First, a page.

The first book is like the movie. It begins with Kiki leaving home on her 13th birthday to live on her own, find her calling, and become a real witch. I can’t wait to read about all of Kiki’s adventures.

 

My third choice is Koe no Katachi, literally means the voice’s shape or the shape of the voice. Recently it was made into a movie and I want to read it (and the series) before I watch it. I really don’t like the English title, Silent Voice. Let me explain.

The story is about the relationship between a young boy and a young girl. They meet in elementary school when the girl arrives as a new student. Except, she introduces herself by writing in a notebook. She is deaf and her classmates cannot sign. The boy bullies her throughout elementary school because she is different. However, the tables turn when they have parted ways and he finds himself the outcast in high school. And it is there they meet again.

“Silent Voice” isn’t a bad title. It’s just not that original. It does its job and gets the message across. I just think the Japanese title conveys a deeper abstract message about what the story is about. From just looking at the cover you can’t tell the girl is deaf but you know the story is about the relationship and communication between the two. The English title sort of throws it in your face. Silent Voice = someone probably doesn’t talk/has communication issues. I’m being nit-picky. I know that. It won’t stop me from being excited about reading the manga or watching the movie. I’ll just be slightly unimpressed with the English title.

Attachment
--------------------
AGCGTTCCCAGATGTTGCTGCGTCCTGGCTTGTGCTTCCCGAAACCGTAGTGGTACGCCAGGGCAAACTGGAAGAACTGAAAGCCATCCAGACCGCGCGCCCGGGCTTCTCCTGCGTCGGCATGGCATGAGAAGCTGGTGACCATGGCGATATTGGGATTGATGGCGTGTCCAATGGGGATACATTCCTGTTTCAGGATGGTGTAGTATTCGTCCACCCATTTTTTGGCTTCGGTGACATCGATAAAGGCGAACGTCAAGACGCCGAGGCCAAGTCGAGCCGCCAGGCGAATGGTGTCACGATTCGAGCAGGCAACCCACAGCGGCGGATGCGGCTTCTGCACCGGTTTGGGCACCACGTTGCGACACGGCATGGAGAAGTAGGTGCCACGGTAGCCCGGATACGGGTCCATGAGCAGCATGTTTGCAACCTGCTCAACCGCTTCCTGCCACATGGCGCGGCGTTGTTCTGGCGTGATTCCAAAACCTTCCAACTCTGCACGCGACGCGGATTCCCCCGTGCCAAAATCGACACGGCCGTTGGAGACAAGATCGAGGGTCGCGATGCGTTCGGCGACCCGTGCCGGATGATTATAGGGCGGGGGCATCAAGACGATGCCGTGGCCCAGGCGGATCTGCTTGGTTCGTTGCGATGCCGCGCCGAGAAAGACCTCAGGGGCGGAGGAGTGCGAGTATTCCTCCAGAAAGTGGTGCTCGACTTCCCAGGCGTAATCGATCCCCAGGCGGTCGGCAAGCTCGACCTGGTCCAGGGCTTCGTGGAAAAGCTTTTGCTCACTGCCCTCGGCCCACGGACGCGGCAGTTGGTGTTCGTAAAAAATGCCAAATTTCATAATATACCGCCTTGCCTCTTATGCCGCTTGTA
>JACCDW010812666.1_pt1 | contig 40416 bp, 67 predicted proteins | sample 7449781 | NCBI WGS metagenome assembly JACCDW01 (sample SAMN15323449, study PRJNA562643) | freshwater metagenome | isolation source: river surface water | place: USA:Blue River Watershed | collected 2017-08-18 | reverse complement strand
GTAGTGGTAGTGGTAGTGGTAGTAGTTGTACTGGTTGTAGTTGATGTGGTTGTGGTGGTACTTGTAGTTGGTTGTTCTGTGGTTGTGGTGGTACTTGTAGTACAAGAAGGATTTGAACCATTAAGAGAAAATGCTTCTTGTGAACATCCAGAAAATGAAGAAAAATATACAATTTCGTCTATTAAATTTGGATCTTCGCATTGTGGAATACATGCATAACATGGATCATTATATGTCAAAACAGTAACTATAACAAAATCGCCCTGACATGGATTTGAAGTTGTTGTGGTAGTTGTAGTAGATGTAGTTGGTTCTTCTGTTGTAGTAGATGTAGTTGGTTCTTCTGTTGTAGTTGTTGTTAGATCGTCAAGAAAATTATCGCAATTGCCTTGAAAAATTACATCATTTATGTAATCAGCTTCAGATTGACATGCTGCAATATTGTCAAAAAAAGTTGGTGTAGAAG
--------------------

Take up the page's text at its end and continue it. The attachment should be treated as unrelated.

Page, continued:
Last but by no means least is Barefoot Gen. It’s the only book in English but I kept the Japanese theme going as it is the true experiences of author Keiji Nakazawa surviving the atomic bombing of Hiroshima. It’s a hard and important read.

I was lucky enough to have introduced to this story during high school. It was an assigned reading for one of my English classes. It left a real impact on me, but I never got the chance to read the series as we only read book 1. This year, during Golden Week, I visited the Hiroshima Atomic Bomb Museum and bought this book not only to read but to keep in my future classroom in hope that it will move my students like it moved me.